In most cases, managing money is something we teach ourselves, picking it up along the way without any formal financial training or education. Due to this, many people are left without the knowledge to be able to make the most out of our own financial situation, meaning mistakes will be almost inevitable.
Whatever the reason behind financial fear, being afraid of money and what to do with it is rarely good for your bank balance.
Here we look at four things you can do if financial fear is leading you to inaction.
Fear can manifest itself in several ways but when it comes to money, it often means taking the minimal action required. For some people, this can mean as little as having a bank account set up, and perhaps having a place to file away an annual pension statement.
The first step to overcoming financial fear is to know what money you have and where – and this can’t be done by burying your head in the sand.
Once you have a good grounding of knowledge on where you stand, you can begin to look at the options available. Advice from family or friends can be a useful starting point but remember that their circumstances will likely be very different from your own.
The internet is a great source of useful information but be sure to use reputable sources and websites.
Investing is often considered to be the realm of those in a privileged position. However, anybody that ends the month with excess money in the bank could be investing that amount, however large or small.
Fear of the unknown can often prevent us from taking the first step. By starting relatively small, you can see the process in action, understand more about how it all works, and look to increase the amount you set aside over time. The proof of the pudding is often in the eating and once you start to see your money working harder, you will want to do more of the same.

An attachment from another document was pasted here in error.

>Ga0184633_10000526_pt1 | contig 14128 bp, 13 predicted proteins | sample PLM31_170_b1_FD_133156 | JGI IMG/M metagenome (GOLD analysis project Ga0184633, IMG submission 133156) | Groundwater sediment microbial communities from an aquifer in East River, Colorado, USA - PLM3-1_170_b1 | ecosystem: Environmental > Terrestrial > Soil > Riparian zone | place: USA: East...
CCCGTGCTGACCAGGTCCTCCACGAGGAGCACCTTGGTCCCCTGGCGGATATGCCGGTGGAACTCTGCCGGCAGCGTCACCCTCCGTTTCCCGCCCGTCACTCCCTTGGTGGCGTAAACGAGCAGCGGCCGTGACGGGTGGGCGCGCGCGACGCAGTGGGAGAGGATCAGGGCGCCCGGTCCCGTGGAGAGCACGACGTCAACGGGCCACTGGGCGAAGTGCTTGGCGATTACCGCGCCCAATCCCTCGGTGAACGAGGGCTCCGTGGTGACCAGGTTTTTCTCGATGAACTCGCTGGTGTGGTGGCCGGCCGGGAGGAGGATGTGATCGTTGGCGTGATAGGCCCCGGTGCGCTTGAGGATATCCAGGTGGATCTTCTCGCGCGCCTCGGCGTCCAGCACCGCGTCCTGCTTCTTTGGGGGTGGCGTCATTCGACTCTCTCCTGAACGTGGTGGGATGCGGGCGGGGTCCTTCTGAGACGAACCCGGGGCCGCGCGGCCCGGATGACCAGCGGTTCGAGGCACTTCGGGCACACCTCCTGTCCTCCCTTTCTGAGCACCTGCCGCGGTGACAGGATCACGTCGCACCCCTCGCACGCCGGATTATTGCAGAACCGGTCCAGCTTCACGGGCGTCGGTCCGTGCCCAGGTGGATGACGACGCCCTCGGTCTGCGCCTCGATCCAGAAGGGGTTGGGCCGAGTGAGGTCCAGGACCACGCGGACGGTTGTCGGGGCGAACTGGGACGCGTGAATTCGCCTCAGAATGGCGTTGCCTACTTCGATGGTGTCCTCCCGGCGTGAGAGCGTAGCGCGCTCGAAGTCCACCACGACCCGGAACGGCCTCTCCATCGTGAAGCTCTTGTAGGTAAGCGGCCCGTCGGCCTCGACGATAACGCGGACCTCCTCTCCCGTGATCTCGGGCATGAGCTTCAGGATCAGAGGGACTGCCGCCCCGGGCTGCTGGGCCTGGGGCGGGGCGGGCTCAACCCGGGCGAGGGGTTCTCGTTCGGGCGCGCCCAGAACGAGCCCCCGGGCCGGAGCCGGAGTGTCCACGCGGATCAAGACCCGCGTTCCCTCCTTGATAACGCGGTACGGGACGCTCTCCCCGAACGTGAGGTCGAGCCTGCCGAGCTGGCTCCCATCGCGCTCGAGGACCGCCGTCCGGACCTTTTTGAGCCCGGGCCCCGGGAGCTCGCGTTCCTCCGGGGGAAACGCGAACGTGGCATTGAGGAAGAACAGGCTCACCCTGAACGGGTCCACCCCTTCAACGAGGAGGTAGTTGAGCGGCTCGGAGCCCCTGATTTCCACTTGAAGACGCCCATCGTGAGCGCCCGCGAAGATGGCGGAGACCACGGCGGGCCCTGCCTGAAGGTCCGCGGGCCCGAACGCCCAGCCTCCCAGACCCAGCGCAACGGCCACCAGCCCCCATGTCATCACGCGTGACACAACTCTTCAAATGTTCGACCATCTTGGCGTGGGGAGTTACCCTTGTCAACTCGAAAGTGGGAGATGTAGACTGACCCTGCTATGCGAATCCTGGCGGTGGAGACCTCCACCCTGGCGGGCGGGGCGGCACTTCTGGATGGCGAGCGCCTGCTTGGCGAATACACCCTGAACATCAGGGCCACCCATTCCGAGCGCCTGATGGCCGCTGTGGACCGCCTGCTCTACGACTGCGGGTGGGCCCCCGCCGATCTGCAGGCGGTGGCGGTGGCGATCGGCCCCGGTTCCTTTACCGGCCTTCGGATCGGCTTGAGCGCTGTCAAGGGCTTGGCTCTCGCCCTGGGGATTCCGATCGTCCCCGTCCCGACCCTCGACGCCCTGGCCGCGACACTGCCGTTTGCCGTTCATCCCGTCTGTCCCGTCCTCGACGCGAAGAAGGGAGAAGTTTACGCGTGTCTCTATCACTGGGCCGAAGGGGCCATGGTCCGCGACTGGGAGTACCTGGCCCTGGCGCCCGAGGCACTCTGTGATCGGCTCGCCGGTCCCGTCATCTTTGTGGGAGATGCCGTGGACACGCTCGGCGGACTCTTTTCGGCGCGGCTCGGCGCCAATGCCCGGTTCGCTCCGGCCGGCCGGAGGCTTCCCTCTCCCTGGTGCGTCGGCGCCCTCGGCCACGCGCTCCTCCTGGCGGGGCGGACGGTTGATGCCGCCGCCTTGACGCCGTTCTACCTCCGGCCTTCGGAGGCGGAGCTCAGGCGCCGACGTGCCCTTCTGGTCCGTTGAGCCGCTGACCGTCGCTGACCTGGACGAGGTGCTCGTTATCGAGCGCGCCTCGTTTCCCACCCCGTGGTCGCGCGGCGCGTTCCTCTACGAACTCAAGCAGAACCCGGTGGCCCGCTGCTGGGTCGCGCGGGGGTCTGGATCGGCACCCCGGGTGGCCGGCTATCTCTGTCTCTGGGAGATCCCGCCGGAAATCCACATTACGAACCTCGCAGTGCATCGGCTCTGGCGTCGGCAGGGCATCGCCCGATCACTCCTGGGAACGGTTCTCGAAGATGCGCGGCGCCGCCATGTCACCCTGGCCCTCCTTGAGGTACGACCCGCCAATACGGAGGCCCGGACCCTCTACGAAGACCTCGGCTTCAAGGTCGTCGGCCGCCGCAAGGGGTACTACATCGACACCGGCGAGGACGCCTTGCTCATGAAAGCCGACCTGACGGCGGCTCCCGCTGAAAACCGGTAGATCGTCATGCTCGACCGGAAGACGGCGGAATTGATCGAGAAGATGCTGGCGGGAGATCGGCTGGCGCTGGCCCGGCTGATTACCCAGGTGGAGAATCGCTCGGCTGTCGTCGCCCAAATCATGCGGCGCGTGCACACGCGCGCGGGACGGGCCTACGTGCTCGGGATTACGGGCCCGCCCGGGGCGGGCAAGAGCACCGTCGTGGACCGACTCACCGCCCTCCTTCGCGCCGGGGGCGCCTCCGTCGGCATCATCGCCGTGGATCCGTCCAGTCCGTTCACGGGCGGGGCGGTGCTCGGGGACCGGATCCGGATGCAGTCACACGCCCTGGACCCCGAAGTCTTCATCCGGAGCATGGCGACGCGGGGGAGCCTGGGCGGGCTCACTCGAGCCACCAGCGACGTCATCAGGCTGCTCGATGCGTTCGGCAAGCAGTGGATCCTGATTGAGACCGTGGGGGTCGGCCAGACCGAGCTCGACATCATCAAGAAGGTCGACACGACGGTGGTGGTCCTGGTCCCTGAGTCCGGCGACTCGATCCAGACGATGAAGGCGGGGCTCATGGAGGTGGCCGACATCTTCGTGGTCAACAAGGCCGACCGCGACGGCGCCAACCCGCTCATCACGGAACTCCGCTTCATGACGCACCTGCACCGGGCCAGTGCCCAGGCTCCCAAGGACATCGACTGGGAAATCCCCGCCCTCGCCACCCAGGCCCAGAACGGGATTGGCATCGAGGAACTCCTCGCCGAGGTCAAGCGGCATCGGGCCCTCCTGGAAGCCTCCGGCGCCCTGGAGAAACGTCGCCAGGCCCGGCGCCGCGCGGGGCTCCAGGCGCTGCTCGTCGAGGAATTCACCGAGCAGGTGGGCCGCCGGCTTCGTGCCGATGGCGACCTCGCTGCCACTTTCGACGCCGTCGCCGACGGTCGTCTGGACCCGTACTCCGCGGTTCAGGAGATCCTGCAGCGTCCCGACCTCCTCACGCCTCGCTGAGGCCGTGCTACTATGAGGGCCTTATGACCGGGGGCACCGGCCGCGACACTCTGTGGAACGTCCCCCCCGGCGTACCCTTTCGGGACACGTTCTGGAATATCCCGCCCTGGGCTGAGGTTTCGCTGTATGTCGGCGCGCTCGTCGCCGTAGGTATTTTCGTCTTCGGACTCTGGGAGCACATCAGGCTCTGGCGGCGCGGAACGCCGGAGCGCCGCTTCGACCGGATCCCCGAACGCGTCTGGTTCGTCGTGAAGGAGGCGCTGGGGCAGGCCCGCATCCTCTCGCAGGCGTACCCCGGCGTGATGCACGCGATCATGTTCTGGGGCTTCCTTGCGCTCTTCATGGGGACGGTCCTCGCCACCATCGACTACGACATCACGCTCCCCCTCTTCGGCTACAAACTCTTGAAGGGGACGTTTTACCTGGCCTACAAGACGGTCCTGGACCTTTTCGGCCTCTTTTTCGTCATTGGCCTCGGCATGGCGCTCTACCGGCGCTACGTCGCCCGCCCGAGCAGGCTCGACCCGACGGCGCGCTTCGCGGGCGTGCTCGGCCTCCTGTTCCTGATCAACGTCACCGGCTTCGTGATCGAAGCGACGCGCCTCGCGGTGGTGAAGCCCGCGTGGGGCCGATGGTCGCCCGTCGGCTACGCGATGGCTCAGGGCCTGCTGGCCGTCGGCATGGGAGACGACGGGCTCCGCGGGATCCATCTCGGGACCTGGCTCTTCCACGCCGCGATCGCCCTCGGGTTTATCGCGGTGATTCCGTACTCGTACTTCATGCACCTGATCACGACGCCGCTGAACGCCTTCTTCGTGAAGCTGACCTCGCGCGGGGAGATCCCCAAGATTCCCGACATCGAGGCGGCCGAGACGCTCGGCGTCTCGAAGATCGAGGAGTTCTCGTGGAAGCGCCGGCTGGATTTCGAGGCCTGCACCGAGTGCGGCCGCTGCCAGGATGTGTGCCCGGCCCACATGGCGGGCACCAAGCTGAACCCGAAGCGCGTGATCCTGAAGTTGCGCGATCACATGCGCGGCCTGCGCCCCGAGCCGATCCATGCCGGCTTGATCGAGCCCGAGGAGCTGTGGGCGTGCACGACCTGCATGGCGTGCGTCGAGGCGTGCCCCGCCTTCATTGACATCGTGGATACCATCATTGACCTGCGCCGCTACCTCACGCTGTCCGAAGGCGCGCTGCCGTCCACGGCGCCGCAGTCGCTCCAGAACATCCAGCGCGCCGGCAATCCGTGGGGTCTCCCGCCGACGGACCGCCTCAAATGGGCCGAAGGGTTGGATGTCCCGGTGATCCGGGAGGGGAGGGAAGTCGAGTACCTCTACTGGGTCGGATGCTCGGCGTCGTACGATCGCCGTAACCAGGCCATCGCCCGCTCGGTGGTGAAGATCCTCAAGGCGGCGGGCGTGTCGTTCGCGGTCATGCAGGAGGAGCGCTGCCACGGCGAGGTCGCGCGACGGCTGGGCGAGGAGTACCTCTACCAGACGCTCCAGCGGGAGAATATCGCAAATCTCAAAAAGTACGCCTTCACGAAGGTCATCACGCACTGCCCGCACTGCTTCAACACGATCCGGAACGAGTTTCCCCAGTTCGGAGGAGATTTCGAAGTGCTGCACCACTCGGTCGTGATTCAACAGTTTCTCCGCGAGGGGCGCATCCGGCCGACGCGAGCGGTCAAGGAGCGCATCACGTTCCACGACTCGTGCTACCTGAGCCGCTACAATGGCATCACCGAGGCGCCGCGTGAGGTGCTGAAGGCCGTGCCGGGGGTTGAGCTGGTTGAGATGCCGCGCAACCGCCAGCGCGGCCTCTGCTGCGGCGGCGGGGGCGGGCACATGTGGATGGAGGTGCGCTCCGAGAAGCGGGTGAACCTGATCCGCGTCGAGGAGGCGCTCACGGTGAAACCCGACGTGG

Financial planning wisdom tells us that the earlier you can make a start with financial planning and putting your money to action, the more choices you will have in the future. Every day, month, or year you delay making financial decisions, the less time the plan will have to bear fruit. Whilst you may be keen to find the ‘perfect plan’, this rarely exists! Things move quickly in the financial world so to some extent; you just have to commit and make a start.
The good thing about an investment plan is that in the large part, things can be tweaked along the way to optimise performance and as and when your circumstances change.
The key thing is to strike a balance between the elements of your investment plan that can be accessed and those that will essentially be locked away until you reach retirement age. Even where investments can be accessed, being forced into a position where you need make a withdrawal can be dangerous because of their fluctuating values, meaning you could get back less than you put in. This is why it’s always advisable to have an emergency fund; a sum of easily accessible savings of between 3 and 12 months’ worth of your expenditures.
Trust in the professionals
If you have gone through all the above steps and still feel unsure as to where to start or what to do next, seeking professional advice may well be the way to go.
Once you begin to research the realm of planning for your future or the world of investing, it can soon become a minefield! For some people, the sheer number of providers and products can quickly become overwhelming and when faced with too many choices, the easiest option is to do nothing. Even though you know you should be doing something, you may decide to revisit the topic at a later date, ‘when you have more time’. The reality is, you will probably not find that time for months or even years!
Unburdening yourself of the responsibility of making key financial decisions alone can be a huge relief. A Chartered Financial planner will be able to assess all of your options against the backdrop of your individual circumstances, advising on a way forward to help devise and meet your financial goals. Additionally, as part of their ongoing service, engaging with a Chartered Financial planner will mean you are more compelled to ‘find the time’, at least once a year, to review your finances and continually evolve your knowledge.
For more information on how the team at Gresham Wealth Management can help you begin your financial planning journey, please get in touch.